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Parliament still in limbo over Brexit

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British Prime Minister Theresa May meets with European Commission President Jean-Claude Juncker in Brussels, Belgium on February 7. Xinhua

LONDON (Reuters) – British Prime Minister Theresa May failed to sway hardline opponents of her European Union divorce deal on Wednesday with an offer to quit, but parliament’s bid to agree an alternative fell short, leaving the Brexit process as deadlocked as ever.

Ms May told her Conservative lawmakers she would step down if her Brexit deal was finally passed by parliament at the third attempt, in a last-ditch bid to win over many of her party’s eurosceptic rebels.

Britain was supposed to leave the bloc today but Brussels agreed last week to put back the divorce date until April 12 to give it a chance to resolve a three-year crisis that has split the country down the middle.

However, it still remains uncertain how, when or even whether the United Kingdom, the world’s fifth-biggest economy, will leave the EU. The possibilities that it will leave with no deal to soften the shock to its economy, or delay the departure date to hold a general election, have increased as other options fade.

While Ms May’s deal continued to stumble, an attempt by parliament to take control of the process by holding a series of indicative votes on other options on Wednesday produced no immediate way through the impasse.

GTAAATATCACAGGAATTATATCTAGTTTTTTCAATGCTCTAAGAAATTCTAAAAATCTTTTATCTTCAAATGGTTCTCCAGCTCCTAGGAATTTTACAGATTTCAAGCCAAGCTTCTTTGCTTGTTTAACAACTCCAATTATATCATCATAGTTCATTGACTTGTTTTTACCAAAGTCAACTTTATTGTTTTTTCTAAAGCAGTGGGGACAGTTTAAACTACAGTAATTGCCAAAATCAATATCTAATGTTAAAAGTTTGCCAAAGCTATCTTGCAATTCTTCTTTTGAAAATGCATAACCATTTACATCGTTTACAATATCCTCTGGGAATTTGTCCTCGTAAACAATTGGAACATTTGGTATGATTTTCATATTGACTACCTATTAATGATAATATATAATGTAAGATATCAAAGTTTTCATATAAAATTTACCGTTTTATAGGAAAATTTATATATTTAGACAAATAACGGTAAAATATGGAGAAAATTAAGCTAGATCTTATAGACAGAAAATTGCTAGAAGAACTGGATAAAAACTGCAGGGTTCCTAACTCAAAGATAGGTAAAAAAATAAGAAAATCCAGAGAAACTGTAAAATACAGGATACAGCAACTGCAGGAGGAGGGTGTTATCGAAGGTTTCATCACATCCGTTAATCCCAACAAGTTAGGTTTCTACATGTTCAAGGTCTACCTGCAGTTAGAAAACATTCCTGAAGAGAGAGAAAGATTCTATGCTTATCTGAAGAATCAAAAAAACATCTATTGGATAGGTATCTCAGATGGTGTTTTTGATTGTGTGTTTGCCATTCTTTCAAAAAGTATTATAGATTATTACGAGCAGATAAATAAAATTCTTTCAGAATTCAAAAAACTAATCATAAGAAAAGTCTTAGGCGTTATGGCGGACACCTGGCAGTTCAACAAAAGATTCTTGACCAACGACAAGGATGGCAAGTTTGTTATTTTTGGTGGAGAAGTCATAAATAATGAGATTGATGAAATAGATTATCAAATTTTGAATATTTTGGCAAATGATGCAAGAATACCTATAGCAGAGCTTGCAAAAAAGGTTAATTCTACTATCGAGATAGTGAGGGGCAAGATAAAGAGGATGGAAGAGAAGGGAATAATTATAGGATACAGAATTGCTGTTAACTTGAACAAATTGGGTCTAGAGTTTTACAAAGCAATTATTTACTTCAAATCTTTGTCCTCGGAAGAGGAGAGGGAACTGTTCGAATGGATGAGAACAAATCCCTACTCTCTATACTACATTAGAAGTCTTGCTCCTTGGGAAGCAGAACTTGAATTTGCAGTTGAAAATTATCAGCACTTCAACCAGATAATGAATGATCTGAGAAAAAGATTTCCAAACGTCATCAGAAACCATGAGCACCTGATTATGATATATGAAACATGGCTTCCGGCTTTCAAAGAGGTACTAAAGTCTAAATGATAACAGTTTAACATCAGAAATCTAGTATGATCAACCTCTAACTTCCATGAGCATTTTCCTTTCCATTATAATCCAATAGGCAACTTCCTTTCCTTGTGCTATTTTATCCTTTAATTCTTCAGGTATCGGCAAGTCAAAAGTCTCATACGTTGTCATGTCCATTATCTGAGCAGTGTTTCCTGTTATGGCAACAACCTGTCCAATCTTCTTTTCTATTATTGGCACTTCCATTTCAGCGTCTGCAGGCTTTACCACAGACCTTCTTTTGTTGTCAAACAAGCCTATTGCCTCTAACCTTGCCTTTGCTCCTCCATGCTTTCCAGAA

None of the proposals, many of which involved closer alignment with the EU than Ms May envisages, won the support of a majority of lawmakers.

“In a spectacular display of indecision, the House of Commons has voted against remaining in the EU and every version of leaving the EU,” tweeted James Cleverly, the Conservative Party’s deputy chairman.

Nevertheless, some proposals fared better than Ms May’s deal had done two weeks ago, and parliament was due to hold more indicative votes on Monday after refining the options most likely to secure a majority.

Ms May, who voted to remain in the EU in the 2016 referendum, had already promised to step down before the next election, due in 2022.

Her deal, defeated in parliament by 149 votes on March 12 and by 230 votes on January 15, means Britain would leave the EU single market and customs union as well as EU political bodies.

On Wednesday MPs debated eight other Brexit options, ranging from leaving abruptly with no deal to revoking the divorce altogether.

While there was no majority support for any, the option calling for a referendum on any departure deal, and another suggesting a UK-wide customs union with the EU, won more votes than Ms May’s deal did two weeks ago.

Oliver Letwin, a Conservative former cabinet minister who led parliament’s unusual power grab, said it had been expected that none would immediately win a majority, and lawmakers would have another chance on Monday.

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